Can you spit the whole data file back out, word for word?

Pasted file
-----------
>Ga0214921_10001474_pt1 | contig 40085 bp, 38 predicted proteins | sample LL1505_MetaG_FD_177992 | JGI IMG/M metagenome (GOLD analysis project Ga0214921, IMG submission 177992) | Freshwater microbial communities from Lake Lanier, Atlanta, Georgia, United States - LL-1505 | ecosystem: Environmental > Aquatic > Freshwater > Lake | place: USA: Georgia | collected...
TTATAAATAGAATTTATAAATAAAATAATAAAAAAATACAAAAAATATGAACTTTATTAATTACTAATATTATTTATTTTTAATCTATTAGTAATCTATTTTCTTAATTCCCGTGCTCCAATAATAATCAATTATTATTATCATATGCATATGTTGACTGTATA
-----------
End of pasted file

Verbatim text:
>Ga0214921_10001474_pt1 | contig 40085 bp, 38 predicted proteins | sample LL1505_MetaG_FD_177992 | JGI IMG/M metagenome (GOLD analysis project Ga0214921, IMG submission 177992) | Freshwater microbial communities from Lake Lanier, Atlanta, Georgia, United States - LL-1505 | ecosystem: Environmental > Aquatic > Freshwater > Lake | place: USA: Georgia | collected...
TTATAAATAGAATTTATAAATAAAATAATAAAAAAATACAAAAAATATGAACTTTATTAATTACTAATATTATTTATTTTTAATCTATTAGTAATCTATTTTCTTAATTCCCGTGCTCCAATAATAATCAATTATTATTATCATATGCATATGTTGACTGTATA